- Smokers’ Immune Genetic Feature Found to Lower Lung Cancer Risk
- Study of 27 Million People: Cardiovascular Disease Patients May Be More Prone to Cancer
- Unlocking the Mystery of Fatigue: Acetylcholine Therapy for Post-COVID-19 Syndrome
- Study Finds Closing Toilet Lid Does Not Reduce Virus Spread
- The century-old BCG vaccine may be the nemesis of stubborn liver cancer
- New developments in kidney cancer treatment
Nature: Stop the growth of cancer cells by creating an energy crisis
Stop the growth of cancer cells by creating an energy crisis. Stop the growth of cancer cells by creating an energy crisisSmall molecule inhibitors (green) target mitochondrial DNA, causing a cell energy crisis in cancer cells, thereby preventing their growth.
Image: Mattias Karlén
Recently, in a study published in Nature, a research team led by the Max Planck Institute for Aging Biology in Germany and the University of Gothenburg in Sweden designed a new type that can specifically target the mitochondrial function of cancer cells. Small molecule inhibitors, which can prevent cancer cells from proliferating and reduce tumor growth. It is worth mentioning that this inhibitor will not affect healthy cells.
As we all know, mitochondria are the organelles that provide energy in cells and are called “energy factories” of cells. Mitochondrial DNA (mtDNA) plays a key role in the formation of new mitochondria.
It is known that changes in the expression of mtDNA are related to a series of diseases such as human aging, congenital metabolic diseases, neurodegeneration and cancer.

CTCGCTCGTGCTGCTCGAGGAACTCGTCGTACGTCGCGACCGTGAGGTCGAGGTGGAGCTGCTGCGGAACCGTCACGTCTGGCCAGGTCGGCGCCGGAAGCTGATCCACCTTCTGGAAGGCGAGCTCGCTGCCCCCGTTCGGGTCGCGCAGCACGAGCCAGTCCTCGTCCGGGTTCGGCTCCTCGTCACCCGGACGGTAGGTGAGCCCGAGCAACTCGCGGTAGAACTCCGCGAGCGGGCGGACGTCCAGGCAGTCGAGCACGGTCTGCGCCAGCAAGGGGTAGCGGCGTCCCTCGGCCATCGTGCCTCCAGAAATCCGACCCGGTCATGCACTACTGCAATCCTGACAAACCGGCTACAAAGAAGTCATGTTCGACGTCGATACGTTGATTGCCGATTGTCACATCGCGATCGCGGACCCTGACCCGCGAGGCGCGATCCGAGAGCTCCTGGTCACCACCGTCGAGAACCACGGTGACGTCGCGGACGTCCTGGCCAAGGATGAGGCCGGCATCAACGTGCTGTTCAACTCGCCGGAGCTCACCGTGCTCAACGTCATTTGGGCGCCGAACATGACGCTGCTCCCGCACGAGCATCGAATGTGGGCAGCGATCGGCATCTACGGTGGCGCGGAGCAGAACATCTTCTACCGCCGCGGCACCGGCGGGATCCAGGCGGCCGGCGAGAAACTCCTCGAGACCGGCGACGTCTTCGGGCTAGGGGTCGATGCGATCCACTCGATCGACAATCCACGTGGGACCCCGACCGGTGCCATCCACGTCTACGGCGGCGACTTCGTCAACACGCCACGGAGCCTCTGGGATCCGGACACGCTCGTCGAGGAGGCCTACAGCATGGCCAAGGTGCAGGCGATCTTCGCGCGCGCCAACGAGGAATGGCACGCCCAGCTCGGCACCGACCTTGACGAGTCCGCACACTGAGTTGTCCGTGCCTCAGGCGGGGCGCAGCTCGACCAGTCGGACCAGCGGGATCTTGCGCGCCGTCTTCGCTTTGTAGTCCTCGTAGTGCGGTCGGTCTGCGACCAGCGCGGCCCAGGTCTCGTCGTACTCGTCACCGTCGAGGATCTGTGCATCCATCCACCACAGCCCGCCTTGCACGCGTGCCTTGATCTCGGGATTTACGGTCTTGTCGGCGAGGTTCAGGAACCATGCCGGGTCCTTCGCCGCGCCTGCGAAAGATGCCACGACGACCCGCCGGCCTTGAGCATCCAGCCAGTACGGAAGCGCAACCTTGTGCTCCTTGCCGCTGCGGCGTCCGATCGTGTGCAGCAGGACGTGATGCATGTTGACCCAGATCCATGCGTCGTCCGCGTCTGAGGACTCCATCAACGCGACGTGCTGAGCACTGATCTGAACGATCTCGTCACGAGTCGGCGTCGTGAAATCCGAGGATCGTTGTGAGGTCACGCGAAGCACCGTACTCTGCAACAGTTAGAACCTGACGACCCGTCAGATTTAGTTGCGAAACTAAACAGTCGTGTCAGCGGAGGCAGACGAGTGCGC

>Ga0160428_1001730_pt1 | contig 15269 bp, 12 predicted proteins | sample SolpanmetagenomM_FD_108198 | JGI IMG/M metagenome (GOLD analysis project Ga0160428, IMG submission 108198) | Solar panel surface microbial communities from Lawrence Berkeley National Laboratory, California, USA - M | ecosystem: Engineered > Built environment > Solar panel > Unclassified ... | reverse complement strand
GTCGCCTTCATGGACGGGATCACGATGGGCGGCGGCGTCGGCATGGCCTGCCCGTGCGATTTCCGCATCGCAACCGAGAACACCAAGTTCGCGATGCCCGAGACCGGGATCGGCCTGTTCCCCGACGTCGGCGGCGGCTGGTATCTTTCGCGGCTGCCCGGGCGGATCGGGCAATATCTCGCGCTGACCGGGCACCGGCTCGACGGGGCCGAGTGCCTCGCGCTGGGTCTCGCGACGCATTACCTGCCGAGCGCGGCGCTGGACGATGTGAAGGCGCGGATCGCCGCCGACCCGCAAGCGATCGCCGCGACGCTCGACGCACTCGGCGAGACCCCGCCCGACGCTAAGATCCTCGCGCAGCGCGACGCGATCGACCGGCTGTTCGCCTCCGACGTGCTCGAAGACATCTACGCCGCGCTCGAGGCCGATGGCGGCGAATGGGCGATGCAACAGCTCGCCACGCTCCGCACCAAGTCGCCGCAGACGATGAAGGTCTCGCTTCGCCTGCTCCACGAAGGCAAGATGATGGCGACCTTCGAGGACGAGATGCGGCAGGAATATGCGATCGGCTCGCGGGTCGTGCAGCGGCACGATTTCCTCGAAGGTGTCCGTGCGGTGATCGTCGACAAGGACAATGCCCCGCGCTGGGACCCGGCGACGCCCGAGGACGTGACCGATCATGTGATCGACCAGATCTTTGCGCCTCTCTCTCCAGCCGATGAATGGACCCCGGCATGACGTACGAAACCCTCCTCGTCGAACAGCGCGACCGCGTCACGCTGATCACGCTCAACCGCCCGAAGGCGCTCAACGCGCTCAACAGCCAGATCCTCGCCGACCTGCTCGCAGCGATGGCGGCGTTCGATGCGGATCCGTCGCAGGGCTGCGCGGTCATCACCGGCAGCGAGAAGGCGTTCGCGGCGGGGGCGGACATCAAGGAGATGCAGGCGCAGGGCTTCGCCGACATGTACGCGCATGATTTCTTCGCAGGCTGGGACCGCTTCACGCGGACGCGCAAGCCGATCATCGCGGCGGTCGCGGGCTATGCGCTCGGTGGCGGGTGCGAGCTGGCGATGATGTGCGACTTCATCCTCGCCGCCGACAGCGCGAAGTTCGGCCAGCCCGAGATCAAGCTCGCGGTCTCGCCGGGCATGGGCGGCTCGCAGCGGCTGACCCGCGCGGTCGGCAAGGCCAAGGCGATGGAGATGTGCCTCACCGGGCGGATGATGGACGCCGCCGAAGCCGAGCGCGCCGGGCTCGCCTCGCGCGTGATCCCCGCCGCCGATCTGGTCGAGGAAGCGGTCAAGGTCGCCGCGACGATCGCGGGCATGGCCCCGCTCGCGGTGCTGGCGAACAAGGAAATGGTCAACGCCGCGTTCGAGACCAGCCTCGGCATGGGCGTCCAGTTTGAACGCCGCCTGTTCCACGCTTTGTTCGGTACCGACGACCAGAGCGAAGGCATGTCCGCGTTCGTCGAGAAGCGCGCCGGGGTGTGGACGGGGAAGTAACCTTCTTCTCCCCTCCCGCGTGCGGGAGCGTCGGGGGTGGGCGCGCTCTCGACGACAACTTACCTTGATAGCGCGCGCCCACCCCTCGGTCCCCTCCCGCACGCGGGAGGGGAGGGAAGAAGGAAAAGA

Fast-dividing cancer cells rely heavily on mitochondria. Mitochondria are like a fish in water for cancer cells-continuously supplying cancer cells with energy. Previous studies have shown that many cancer cells can survive without the energy provided by mitochondria, but cancer cells cannot produce new DNA strands (proliferate to form tumors) without mitochondria. Therefore, mitochondria play a key role in tumor formation.
This means that cancer cells continue to divide and must constantly acquire new mitochondria to grow. On the other hand, cancer cells deprived of mitochondria will be like a fish swimming in the bottom of the tank, they will no longer be able to form tumors, and there will only be a dead end.
The corresponding author of the study, Professor Nils-Göran Larsson of the Max Planck Institute for Aging Biology and the Department of Medical Biochemistry and Biophysics of Karolinska Institutet, said: “We are very pleased to find that this new inhibitor is used in animals. The model is successful. It can effectively disrupt mtDNA transcription in the recombination system. We hope that this method can be further developed for human anti-cancer treatment.”
Previous attempts to target mitochondria for cancer treatment focused on inhibiting mitochondrial function. However, since mitochondria also play a key role in normal tissue function, this strategy often leads to serious side effects. As an alternative, the research team adopted a new strategy that does not directly interfere with the function of existing mitochondria. To this end, they designed a highly selective inhibitor that targets the mitochondrial genetic material mtDNA.
Larsson said: “Our previous studies have shown that fast dividing cells like cancer cells rely heavily on mtDNA to form new functional mitochondria. Our new inhibitors specifically affect the proliferation of tumor cells, while skeletal muscle, Healthy cells in tissues such as the liver or heart will not be affected for a long time.”
When studying the mechanism of action of this new type of inhibitor, the researchers observed that these inhibitors put cancer cells in a state of severe energy and nutrient consumption. This will result in a significant decrease in cell viability, growth restriction, and ultimately the death of cancer cells.
Nils-Göran Larsson concluded: “This mtDNA-targeted therapeutic strategy is very promising, but further research is needed before it is considered for use in humans.”
(source:internet, reference only)